Farmers are being encouraged to take safety precautions after recent figures show that 5% of on-farm workplace deaths are caused by falling bales.
Incidents involving bales have tragically resulted in 18 deaths since 2000, according to H&H Insurance Brokers and IRM Safety.
One of the main dangers of bale handling is being crushed or rolled over by bales, or getting trapped in tractors when moving them from one place to another.
Neil Elsender, managing director of IRM Safety, said much of the work associated with bales can lead to 'fatal and serious accidents' if not carried out safely.
"Considering their significant weight, and the inherent instability of stacks, precautions must be taken to protect farmers during every stage of the bale handling.”
He urged farmers and their workers to review their systems for storage, handling, and training to prevent avoidable tragedies.
"Incidents occur in the field during baling and transport, during their storage and subsequent de-stacking and handling, for example, when bedding or feeding animals.
"Building awareness of better health and safety practices can reduce likelihood of accidents and help keep insurance premiums down for your farming business,” Mr Elsender said.
How can I improve bale safety?
H&H Insurance Brokers and IRM Safety have set out particular steps that will help reduce the likelihood of harm and injury:
• Make sure bales are stacked safely in fields, farmyards, or buildings
• Stacks are not excessively high
• Stacks are built on firm, dry, level and freely draining ground
• Stacks are constructed with a wide base and that bales are in good condition ensuring sturdy foundation
• Maintenance of stacks should take place regularly – any that have become unstable should be rebuilt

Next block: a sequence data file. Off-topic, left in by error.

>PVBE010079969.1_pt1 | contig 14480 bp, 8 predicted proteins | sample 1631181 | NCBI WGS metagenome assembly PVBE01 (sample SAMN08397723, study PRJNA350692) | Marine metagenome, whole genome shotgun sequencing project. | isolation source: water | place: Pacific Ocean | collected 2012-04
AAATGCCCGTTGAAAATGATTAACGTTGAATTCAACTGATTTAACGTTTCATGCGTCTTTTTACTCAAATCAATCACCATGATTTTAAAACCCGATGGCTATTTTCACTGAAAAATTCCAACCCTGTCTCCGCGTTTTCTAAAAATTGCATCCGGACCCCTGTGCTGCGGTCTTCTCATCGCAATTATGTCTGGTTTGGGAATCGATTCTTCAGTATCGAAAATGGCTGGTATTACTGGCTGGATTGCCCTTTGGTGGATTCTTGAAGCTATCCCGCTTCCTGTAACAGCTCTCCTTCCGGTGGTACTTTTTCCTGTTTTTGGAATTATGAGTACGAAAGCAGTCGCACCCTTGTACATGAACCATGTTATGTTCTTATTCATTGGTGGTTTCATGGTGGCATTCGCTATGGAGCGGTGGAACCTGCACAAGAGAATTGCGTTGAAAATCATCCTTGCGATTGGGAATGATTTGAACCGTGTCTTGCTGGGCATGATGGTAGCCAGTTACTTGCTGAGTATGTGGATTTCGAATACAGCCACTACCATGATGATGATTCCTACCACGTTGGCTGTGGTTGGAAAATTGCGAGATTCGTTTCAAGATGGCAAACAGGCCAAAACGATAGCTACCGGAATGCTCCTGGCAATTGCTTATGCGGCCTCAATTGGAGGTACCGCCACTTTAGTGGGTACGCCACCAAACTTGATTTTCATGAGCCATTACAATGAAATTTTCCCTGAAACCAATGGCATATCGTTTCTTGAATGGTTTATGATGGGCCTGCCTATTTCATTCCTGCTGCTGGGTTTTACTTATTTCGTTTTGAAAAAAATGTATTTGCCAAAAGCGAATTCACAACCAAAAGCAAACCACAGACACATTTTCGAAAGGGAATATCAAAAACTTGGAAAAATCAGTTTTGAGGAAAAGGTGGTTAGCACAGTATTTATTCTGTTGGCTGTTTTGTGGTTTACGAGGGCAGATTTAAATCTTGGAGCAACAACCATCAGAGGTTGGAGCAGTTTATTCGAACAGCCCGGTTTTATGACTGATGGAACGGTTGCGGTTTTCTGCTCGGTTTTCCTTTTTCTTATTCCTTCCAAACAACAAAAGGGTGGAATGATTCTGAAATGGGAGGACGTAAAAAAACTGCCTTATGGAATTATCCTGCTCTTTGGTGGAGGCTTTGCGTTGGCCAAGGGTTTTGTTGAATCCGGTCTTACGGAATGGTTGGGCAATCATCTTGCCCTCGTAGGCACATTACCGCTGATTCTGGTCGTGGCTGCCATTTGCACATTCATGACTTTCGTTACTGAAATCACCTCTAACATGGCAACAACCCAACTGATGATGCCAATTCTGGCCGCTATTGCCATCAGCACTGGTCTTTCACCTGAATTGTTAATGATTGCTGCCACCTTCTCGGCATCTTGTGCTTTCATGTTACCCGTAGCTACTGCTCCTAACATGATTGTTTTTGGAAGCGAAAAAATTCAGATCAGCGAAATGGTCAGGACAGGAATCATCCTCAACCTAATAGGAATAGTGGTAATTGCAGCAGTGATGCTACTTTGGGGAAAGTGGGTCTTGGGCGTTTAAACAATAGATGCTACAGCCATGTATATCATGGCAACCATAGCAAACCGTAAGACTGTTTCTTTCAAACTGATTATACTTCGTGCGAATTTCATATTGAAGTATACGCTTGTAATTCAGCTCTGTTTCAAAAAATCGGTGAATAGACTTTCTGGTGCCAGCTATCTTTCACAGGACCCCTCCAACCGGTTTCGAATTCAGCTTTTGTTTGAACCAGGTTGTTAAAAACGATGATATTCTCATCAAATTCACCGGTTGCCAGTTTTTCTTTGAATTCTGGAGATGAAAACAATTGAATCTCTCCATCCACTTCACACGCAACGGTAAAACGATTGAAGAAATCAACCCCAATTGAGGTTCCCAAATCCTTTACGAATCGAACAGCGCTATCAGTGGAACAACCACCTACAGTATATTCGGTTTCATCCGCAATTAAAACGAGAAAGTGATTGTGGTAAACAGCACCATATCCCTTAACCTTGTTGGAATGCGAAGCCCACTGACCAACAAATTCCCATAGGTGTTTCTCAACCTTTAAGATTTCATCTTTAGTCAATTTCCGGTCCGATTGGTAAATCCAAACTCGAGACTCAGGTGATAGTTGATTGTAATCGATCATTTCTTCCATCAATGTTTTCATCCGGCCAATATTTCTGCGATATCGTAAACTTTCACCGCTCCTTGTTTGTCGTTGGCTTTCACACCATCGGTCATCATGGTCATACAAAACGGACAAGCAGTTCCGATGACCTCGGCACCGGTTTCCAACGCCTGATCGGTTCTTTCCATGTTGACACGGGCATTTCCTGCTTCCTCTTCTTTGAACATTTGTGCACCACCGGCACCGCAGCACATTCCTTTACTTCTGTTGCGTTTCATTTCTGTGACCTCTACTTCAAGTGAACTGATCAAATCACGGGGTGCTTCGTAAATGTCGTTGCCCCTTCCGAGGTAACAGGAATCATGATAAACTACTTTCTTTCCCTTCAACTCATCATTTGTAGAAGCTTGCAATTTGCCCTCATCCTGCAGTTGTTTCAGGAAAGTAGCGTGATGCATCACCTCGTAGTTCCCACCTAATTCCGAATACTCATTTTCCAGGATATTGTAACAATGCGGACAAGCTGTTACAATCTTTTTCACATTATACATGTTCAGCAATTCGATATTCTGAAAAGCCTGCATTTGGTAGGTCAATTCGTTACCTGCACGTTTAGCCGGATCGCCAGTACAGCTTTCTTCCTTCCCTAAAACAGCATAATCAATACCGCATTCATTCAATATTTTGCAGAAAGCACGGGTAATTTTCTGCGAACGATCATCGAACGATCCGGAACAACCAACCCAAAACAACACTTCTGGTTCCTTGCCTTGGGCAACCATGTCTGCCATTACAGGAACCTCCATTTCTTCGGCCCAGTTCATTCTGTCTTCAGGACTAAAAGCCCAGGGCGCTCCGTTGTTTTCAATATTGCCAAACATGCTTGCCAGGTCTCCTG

• There is enough space to allow tractors, trailers, and other vehicles to manoeuvre
• Never overreach for bales and limit working to near edges
Removing bales from the field and transporting them is also associated with health and safety risks:
• Plan routes over fields in advance and inform drivers of any rough ground, slopes, tracks and gateways
• Assess ground conditions and potential contact with overhead power lines
• Trailers must not be overloaded
• No bales should hang over the edges of the trailer
• The trailer must be secured even over short distances with suitable straps, and double straps at the rear of the load
• Always travel at a safe and appropriate speed
• Remember to consider the effect of the weight on the vehicle’s break-capacity
It comes as the Health and Safety Executive (HSE) recently released its annual figures for the number of work-related fatalities in Great Britain.
Figures show there were 20 fatal injuries to agricultural, forestry and fishing workers in 2019/20, the lowest level on record.